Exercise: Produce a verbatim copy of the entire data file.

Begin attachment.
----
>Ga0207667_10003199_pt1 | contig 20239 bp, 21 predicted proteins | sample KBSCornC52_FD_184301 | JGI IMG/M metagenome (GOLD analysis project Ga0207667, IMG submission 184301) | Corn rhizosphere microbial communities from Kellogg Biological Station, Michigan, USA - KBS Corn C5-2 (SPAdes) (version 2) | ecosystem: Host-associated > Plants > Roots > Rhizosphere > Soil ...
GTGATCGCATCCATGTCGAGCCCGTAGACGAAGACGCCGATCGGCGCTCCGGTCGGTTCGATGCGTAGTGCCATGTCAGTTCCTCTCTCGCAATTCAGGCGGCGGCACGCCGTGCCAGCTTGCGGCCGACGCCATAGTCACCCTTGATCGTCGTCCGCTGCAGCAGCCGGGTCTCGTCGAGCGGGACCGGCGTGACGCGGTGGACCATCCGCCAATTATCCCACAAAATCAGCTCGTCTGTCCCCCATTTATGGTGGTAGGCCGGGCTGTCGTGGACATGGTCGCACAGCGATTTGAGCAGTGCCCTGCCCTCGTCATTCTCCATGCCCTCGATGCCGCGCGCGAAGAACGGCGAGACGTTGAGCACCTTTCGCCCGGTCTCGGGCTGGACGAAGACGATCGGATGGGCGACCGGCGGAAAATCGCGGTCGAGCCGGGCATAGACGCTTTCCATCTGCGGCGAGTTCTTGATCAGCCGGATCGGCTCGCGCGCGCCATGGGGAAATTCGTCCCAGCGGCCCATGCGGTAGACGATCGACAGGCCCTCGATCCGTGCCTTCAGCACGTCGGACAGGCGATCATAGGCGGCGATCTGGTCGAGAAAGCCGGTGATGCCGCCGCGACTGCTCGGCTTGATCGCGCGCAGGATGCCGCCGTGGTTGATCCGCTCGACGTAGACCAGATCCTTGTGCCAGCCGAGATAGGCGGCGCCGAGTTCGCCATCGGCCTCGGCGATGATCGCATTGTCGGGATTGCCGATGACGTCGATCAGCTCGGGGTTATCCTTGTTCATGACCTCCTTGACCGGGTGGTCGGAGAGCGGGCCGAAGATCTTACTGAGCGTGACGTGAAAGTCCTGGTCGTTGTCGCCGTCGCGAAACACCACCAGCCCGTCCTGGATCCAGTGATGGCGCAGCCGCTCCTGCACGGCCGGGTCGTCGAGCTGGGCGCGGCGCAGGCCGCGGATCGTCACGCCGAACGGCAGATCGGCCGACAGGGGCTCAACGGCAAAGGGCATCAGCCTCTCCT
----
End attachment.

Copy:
>Ga0207667_10003199_pt1 | contig 20239 bp, 21 predicted proteins | sample KBSCornC52_FD_184301 | JGI IMG/M metagenome (GOLD analysis project Ga0207667, IMG submission 184301) | Corn rhizosphere microbial communities from Kellogg Biological Station, Michigan, USA - KBS Corn C5-2 (SPAdes) (version 2) | ecosystem: Host-associated > Plants > Roots > Rhizosphere > Soil ...
GTGATCGCATCCATGTCGAGCCCGTAGACGAAGACGCCGATCGGCGCTCCGGTCGGTTCGATGCGTAGTGCCATGTCAGTTCCTCTCTCGCAATTCAGGCGGCGGCACGCCGTGCCAGCTTGCGGCCGACGCCATAGTCACCCTTGATCGTCGTCCGCTGCAGCAGCCGGGTCTCGTCGAGCGGGACCGGCGTGACGCGGTGGACCATCCGCCAATTATCCCACAAAATCAGCTCGTCTGTCCCCCATTTATGGTGGTAGGCCGGGCTGTCGTGGACATGGTCGCACAGCGATTTGAGCAGTGCCCTGCCCTCGTCATTCTCCATGCCCTCGATGCCGCGCGCGAAGAACGGCGAGACGTTGAGCACCTTTCGCCCGGTCTCGGGCTGGACGAAGACGATCGGATGGGCGACCGGCGGAAAATCGCGGTCGAGCCGGGCATAGACGCTTTCCATCTGCGGCGAGTTCTTGATCAGCCGGATCGGCTCGCGCGCGCCATGGGGAAATTCGTCCCAGCGGCCCATGCGGTAGACGATCGACAGGCCCTCGATCCGTGCCTTCAGCACGTCGGACAGGCGATCATAGGCGGCGATCTGGTCGAGAAAGCCGGTGATGCCGCCGCGACTGCTCGGCTTGATCGCGCGCAGGATGCCGCCGTGGTTGATCCGCTCGACGTAGACCAGATCCTTGTGCCAGCCGAGATAGGCGGCGCCGAGTTCGCCATCGGCCTCGGCGATGATCGCATTGTCGGGATTGCCGATGACGTCGATCAGCTCGGGGTTATCCTTGTTCATGACCTCCTTGACCGGGTGGTCGGAGAGCGGGCCGAAGATCTTACTGAGCGTGACGTGAAAGTCCTGGTCGTTGTCGCCGTCGCGAAACACCACCAGCCCGTCCTGGATCCAGTGATGGCGCAGCCGCTCCTGCACGGCCGGGTCGTCGAGCTGGGCGCGGCGCAGGCCGCGGATCGTCACGCCGAACGGCAGATCGGCCGACAGGGGCTCAACGGCAAAGGGCATCAGCCTCTCCT